- Episode Inclusions and Exclusions— some of the interesting changes around BPCI-A that are likely to drive care redesign include the addition of hospice services within the episode of care and we’ve seen greater inclusion of Part B services in BPCI-A than we have in the past meaning that participating organizations might discover costs that were otherwise in a bit of a blind spot or seem unrelated.
- With the addition of hospice services and the broader inclusivity around Part B services, the need for new or strengthened capabilities or even partnerships with hospice providers will ramp up.
- It also means that participating organizations will have to strengthen those relationships within the community. A 90-day episode of care may seem short but there is actually a lot of time within that episode for patients to engage in the outpatient setting or with home health providers, for example. Episode initiators will need to make sure those relationships with primary care physicians, community-based health clinics, or home health agencies, are strong to be able to account for and anticipate those Part B services and ideally ensure those services are both necessary and high-quality for those patients that need them.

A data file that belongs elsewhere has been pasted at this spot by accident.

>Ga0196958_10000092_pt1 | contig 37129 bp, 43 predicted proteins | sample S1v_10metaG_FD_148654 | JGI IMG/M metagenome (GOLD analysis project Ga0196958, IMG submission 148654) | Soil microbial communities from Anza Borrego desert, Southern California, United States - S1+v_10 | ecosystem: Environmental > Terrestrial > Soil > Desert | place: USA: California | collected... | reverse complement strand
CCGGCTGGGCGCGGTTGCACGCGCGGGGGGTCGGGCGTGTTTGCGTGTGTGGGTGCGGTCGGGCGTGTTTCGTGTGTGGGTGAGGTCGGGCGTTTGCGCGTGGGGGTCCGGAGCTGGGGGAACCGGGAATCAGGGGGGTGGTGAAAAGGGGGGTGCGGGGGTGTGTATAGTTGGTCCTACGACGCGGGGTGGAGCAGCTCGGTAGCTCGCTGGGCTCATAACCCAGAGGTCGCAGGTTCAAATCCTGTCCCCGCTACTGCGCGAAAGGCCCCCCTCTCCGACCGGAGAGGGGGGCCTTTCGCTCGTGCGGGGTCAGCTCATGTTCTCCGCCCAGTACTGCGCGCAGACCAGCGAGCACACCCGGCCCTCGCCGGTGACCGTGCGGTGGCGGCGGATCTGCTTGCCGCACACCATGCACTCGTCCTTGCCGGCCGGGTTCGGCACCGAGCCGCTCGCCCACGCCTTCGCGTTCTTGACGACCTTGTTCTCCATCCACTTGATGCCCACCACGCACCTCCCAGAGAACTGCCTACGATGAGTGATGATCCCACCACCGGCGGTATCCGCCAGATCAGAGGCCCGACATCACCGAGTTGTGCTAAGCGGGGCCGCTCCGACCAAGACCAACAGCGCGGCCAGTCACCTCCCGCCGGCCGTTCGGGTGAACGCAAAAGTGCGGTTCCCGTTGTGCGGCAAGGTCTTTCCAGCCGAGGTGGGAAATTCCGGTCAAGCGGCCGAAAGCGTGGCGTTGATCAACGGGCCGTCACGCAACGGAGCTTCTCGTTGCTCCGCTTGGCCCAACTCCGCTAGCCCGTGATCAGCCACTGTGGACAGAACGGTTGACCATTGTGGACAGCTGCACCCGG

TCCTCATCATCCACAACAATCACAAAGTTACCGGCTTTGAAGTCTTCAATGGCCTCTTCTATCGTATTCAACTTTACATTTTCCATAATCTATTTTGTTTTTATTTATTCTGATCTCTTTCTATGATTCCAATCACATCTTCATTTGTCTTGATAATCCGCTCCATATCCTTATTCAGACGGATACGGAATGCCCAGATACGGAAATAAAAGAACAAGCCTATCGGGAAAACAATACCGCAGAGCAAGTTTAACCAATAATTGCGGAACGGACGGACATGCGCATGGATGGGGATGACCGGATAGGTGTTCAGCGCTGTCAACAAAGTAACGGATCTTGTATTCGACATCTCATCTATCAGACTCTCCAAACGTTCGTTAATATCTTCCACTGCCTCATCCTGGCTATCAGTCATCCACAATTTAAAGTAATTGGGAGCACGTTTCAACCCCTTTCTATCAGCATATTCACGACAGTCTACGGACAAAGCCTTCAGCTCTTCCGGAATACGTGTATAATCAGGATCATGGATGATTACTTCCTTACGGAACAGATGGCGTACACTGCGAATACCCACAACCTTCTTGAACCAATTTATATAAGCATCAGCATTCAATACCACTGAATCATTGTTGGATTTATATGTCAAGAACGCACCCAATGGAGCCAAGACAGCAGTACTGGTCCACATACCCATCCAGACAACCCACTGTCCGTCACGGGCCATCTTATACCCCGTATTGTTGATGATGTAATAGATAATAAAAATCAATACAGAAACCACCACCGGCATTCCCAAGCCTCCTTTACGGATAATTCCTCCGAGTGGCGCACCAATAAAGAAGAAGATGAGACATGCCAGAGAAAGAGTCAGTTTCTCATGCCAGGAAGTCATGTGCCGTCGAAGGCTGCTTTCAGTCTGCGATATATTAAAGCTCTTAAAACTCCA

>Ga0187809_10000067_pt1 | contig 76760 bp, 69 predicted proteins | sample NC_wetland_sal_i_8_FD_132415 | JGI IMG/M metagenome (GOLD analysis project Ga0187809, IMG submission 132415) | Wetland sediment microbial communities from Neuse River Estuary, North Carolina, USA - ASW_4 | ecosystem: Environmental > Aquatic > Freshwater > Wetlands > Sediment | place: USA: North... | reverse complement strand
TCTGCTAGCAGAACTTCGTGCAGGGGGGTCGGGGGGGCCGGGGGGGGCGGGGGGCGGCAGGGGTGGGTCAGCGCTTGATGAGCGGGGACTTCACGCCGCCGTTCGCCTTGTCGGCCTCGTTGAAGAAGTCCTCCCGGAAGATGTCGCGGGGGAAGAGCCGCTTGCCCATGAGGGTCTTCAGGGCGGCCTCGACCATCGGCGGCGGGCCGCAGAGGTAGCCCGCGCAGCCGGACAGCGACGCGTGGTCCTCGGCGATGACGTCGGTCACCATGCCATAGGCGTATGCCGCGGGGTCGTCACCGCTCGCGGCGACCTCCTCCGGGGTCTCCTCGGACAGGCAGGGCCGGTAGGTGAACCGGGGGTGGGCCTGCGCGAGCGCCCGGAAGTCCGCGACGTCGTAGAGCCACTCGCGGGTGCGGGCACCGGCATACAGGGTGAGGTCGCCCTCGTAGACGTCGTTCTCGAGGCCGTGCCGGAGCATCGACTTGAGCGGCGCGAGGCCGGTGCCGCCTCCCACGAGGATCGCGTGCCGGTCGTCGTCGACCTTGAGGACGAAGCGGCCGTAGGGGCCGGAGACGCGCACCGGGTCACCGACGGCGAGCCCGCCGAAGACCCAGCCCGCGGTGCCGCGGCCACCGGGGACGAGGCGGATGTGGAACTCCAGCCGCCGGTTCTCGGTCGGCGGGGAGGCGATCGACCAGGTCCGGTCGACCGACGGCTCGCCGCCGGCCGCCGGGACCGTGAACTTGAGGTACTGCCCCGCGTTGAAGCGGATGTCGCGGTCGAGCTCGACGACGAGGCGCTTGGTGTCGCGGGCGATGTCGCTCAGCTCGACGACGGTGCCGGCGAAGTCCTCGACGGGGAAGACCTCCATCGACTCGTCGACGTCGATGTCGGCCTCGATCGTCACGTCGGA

- Quality Measurement and Quality Improvement— seven quality measures are now required in BPCI-A and CMS has made it clear that they may add more quality measures later. BPCI-A is a testament to continuous quality improvement and will require that providers commit to it rather than observe it.
- Though quality measures may seem like an easy measure to check the box for and some are not required, including the Advanced Care Plan as a required measure in BPCI-A speaks volumes toward those patients’ goals, care plans and decision-making throughout the process. Participants will need more resources for robust quality and patient experience programs that go beyond ‘checking the box’ and that really put the full patient forward.
- Coding is a big component here and will need to be in place to require accuracy in claims-based reporting and making sure organizations have met the spirit of that measure in delivering that patient care.
- There is also financial impact based on adherence to measures outlined in the model. It will be important to align quality initiatives with program economics so that performance can be improved both in terms of quality and outcomes.